Lying north of Croatia's capital - just 45 minutes from Zagreb to Zagorje by car - in Zagorje you escape into a picturesque landscape of vineyards, traditional agriculture, gently rolling hills, pretty houses, and historic castles like Veliki Tabor. We visited the Old Village Museum of Kumrovec to see how the people of Zagorje used to live. And we tried traditional, homemade Zagorje food at Grešna Gorica. This restaurant specializes in the famous gastronomy of Zagorje and sits atop one of the region's small hills. It is surrounded by nature and has a great view.

“Almost everyone here above the age of 32 drove a Yugo at some point in their lives,” says Antonija. “When I turned 18, it was my first car. My dad gave it to me.”

A professional tour guide for 15 years, Antonija decided two years ago to combine her enthusiasm for these classic cars and her career. She launched Yugocar Adventure and now gives people an informed tour experience from the perspective of these classic cars.

Antonija currently has two different tours of Zagreb available on her website, where she writes a great blog about the trips. She also makes hand-tailored tours upon request and recently took one group on a two-day trip around the waterfalls of Plitvice Lakes and the huge abandoned Željava Air Base near the Bosnian border.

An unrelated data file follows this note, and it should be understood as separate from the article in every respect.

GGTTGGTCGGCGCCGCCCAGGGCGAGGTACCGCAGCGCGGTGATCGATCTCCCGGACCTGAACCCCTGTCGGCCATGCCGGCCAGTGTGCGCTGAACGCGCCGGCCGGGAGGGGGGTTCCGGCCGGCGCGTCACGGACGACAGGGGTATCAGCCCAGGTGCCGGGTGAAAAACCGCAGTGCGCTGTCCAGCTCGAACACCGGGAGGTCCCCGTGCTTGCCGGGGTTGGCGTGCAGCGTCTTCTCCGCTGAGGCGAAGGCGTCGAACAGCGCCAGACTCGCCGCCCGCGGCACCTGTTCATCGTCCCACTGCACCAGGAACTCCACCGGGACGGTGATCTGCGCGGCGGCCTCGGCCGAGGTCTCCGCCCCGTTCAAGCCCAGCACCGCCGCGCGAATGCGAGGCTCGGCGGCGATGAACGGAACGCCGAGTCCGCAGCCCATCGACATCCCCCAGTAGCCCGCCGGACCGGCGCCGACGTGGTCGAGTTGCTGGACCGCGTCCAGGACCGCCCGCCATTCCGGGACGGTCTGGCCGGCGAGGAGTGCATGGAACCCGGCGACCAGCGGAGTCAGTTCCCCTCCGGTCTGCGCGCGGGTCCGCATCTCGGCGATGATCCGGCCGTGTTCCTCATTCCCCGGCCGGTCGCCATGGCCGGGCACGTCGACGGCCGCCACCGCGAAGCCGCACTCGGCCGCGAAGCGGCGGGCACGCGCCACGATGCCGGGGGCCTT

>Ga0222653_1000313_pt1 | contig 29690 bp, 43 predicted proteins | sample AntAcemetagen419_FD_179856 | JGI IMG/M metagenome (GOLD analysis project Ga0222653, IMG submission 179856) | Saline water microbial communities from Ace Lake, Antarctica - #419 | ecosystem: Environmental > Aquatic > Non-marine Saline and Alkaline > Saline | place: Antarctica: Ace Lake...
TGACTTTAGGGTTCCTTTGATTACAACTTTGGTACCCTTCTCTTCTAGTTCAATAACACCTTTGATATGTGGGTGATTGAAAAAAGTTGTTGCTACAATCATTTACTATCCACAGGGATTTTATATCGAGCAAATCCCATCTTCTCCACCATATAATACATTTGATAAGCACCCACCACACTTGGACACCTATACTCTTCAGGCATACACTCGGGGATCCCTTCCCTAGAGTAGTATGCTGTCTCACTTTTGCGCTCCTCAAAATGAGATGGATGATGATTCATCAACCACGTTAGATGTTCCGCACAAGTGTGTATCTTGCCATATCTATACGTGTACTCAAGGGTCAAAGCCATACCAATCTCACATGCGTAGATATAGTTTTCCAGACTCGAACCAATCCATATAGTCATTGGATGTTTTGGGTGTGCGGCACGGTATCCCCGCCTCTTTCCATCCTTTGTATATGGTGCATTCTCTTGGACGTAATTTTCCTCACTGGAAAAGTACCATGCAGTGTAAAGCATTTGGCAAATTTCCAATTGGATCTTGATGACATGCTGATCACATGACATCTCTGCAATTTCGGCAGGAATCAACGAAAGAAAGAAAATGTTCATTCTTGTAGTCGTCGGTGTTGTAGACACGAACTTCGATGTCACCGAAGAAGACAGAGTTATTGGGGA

118274293_2796918510543230_474001840566622371_n.jpgYou can take a Yugocar Adventure tour around the city of Zagreb, to Pltvice Lakes or to Kumrovec and Zagorje. Experienced tour guide Antonija also designs tailor-made trips in a Yugo upon request.© Yugocar Adventure

“After the Zagreb city tours, I think my second most popular tour is going from Zagreb to Zagorje, to Kumrovec, which is where Tito was born,” says Antonija. “It is not a Yugonostalgic trip. Kumrovec has been turned into an Ethno village, so you find out a lot about farmers lives in continental Croatia, you find out about crafts and traditions, which has nothing to do with communism. Basically, I'm always trying to cover Croatian culture and history. I'm just not focussing on the previous (communist) system. Although, I did get a few requests for a tour of socialist Zagreb, looking at places like the tower blocks in Novi Zagreb, so I'm thinking of writing a blog about that and offering it as another tour.”

People from many different countries have taken tours with Antonija in her Yugo car. She says she is frequently stopped at traffic lights by people with fond memories of the Yugo car, “I had the same one back in 1985!” is the type of comment she regularly gets. Indeed, on our trip from Zagreb to Zagorje a driving instructor in the next car at the traffic lights asked Antonija where he could buy a Yugo from - they're apparently good cars in which to learn driving.